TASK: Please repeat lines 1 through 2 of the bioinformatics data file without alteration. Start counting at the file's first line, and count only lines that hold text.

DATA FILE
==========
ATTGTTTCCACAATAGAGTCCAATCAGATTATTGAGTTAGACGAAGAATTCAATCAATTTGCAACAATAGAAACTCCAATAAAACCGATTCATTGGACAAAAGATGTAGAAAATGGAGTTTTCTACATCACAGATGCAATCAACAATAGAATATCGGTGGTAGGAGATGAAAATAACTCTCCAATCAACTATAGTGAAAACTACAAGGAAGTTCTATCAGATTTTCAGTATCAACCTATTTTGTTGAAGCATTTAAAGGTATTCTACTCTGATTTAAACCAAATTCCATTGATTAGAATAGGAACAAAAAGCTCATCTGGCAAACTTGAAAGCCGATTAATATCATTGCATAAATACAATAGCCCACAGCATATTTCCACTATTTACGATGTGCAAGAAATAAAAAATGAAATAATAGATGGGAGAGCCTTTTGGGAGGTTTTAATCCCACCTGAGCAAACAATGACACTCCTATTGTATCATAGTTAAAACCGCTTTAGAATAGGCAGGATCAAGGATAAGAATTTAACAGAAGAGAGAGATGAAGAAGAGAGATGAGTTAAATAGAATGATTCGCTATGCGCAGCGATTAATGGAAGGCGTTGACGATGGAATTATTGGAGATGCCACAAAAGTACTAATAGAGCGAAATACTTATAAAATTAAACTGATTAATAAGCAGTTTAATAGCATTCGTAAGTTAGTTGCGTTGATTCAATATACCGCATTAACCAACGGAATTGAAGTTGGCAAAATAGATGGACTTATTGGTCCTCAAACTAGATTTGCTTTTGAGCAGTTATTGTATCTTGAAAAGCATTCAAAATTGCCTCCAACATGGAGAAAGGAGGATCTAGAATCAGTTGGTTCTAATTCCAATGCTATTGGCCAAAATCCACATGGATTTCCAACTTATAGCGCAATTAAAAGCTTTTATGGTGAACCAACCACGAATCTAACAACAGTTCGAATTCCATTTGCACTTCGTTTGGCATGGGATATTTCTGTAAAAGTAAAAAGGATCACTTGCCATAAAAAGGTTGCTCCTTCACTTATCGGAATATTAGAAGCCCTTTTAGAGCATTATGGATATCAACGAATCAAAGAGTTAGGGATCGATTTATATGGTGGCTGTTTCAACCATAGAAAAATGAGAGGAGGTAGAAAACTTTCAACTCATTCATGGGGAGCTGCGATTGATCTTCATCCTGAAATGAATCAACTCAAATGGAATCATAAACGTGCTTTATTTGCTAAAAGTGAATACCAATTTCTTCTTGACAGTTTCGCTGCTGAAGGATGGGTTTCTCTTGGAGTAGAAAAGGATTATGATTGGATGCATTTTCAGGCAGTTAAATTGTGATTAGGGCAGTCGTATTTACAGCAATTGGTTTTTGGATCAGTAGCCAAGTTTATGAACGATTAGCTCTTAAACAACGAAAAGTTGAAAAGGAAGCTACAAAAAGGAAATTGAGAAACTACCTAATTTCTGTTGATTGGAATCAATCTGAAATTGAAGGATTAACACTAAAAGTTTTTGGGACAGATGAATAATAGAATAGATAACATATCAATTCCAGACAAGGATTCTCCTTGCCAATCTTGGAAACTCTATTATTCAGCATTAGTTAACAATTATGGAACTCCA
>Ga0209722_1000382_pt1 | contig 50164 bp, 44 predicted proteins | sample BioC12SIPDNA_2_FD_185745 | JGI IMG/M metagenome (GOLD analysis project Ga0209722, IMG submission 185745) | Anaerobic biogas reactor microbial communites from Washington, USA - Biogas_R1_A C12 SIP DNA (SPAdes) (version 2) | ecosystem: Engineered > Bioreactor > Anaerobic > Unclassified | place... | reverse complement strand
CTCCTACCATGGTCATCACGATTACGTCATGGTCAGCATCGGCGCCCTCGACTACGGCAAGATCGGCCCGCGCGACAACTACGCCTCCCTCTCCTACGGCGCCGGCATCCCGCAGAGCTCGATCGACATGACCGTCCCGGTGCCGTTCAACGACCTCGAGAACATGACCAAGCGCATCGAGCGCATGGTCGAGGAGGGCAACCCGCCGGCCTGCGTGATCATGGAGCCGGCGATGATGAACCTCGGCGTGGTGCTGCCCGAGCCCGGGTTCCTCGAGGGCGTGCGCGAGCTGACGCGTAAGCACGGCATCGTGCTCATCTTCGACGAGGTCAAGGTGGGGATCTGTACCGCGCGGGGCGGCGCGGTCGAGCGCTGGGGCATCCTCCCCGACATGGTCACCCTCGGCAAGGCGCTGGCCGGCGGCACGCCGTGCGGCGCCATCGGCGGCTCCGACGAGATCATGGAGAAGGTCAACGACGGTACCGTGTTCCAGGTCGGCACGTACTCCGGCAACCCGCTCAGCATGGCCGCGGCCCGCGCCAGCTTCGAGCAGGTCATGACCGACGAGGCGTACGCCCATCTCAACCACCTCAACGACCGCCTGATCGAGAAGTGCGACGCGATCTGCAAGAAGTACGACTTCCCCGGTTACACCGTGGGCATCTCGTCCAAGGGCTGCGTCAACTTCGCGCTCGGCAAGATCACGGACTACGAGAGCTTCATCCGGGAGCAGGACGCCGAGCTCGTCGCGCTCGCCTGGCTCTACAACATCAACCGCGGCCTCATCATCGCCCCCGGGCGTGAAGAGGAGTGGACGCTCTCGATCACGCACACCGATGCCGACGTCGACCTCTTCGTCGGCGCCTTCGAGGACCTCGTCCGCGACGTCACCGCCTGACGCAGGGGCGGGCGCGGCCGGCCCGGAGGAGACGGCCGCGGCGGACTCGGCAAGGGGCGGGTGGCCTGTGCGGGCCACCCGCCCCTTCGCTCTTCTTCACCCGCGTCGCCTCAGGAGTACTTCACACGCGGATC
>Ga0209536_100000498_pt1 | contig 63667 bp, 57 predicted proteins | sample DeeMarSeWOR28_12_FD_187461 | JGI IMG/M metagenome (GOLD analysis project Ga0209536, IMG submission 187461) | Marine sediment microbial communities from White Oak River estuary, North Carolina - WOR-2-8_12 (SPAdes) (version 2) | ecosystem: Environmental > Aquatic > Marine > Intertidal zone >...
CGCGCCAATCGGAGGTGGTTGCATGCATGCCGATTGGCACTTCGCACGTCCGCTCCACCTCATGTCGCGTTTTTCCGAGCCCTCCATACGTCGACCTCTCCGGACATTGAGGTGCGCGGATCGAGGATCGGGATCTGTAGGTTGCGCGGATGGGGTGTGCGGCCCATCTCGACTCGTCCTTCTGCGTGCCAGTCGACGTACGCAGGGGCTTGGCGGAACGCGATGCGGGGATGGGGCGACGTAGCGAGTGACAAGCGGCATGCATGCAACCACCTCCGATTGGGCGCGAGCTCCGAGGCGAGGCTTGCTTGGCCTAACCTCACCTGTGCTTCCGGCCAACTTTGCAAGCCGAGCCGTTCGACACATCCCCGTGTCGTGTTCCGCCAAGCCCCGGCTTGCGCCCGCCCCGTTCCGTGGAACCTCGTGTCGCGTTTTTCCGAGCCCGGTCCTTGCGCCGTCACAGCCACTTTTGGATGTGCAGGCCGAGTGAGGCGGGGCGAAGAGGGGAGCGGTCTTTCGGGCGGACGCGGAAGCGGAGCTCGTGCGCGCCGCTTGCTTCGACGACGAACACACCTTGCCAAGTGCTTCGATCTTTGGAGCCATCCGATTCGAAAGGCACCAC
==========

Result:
ATTGTTTCCACAATAGAGTCCAATCAGATTATTGAGTTAGACGAAGAATTCAATCAATTTGCAACAATAGAAACTCCAATAAAACCGATTCATTGGACAAAAGATGTAGAAAATGGAGTTTTCTACATCACAGATGCAATCAACAATAGAATATCGGTGGTAGGAGATGAAAATAACTCTCCAATCAACTATAGTGAAAACTACAAGGAAGTTCTATCAGATTTTCAGTATCAACCTATTTTGTTGAAGCATTTAAAGGTATTCTACTCTGATTTAAACCAAATTCCATTGATTAGAATAGGAACAAAAAGCTCATCTGGCAAACTTGAAAGCCGATTAATATCATTGCATAAATACAATAGCCCACAGCATATTTCCACTATTTACGATGTGCAAGAAATAAAAAATGAAATAATAGATGGGAGAGCCTTTTGGGAGGTTTTAATCCCACCTGAGCAAACAATGACACTCCTATTGTATCATAGTTAAAACCGCTTTAGAATAGGCAGGATCAAGGATAAGAATTTAACAGAAGAGAGAGATGAAGAAGAGAGATGAGTTAAATAGAATGATTCGCTATGCGCAGCGATTAATGGAAGGCGTTGACGATGGAATTATTGGAGATGCCACAAAAGTACTAATAGAGCGAAATACTTATAAAATTAAACTGATTAATAAGCAGTTTAATAGCATTCGTAAGTTAGTTGCGTTGATTCAATATACCGCATTAACCAACGGAATTGAAGTTGGCAAAATAGATGGACTTATTGGTCCTCAAACTAGATTTGCTTTTGAGCAGTTATTGTATCTTGAAAAGCATTCAAAATTGCCTCCAACATGGAGAAAGGAGGATCTAGAATCAGTTGGTTCTAATTCCAATGCTATTGGCCAAAATCCACATGGATTTCCAACTTATAGCGCAATTAAAAGCTTTTATGGTGAACCAACCACGAATCTAACAACAGTTCGAATTCCATTTGCACTTCGTTTGGCATGGGATATTTCTGTAAAAGTAAAAAGGATCACTTGCCATAAAAAGGTTGCTCCTTCACTTATCGGAATATTAGAAGCCCTTTTAGAGCATTATGGATATCAACGAATCAAAGAGTTAGGGATCGATTTATATGGTGGCTGTTTCAACCATAGAAAAATGAGAGGAGGTAGAAAACTTTCAACTCATTCATGGGGAGCTGCGATTGATCTTCATCCTGAAATGAATCAACTCAAATGGAATCATAAACGTGCTTTATTTGCTAAAAGTGAATACCAATTTCTTCTTGACAGTTTCGCTGCTGAAGGATGGGTTTCTCTTGGAGTAGAAAAGGATTATGATTGGATGCATTTTCAGGCAGTTAAATTGTGATTAGGGCAGTCGTATTTACAGCAATTGGTTTTTGGATCAGTAGCCAAGTTTATGAACGATTAGCTCTTAAACAACGAAAAGTTGAAAAGGAAGCTACAAAAAGGAAATTGAGAAACTACCTAATTTCTGTTGATTGGAATCAATCTGAAATTGAAGGATTAACACTAAAAGTTTTTGGGACAGATGAATAATAGAATAGATAACATATCAATTCCAGACAAGGATTCTCCTTGCCAATCTTGGAAACTCTATTATTCAGCATTAGTTAACAATTATGGAACTCCA
>Ga0209722_1000382_pt1 | contig 50164 bp, 44 predicted proteins | sample BioC12SIPDNA_2_FD_185745 | JGI IMG/M metagenome (GOLD analysis project Ga0209722, IMG submission 185745) | Anaerobic biogas reactor microbial communites from Washington, USA - Biogas_R1_A C12 SIP DNA (SPAdes) (version 2) | ecosystem: Engineered > Bioreactor > Anaerobic > Unclassified | place... | reverse complement strand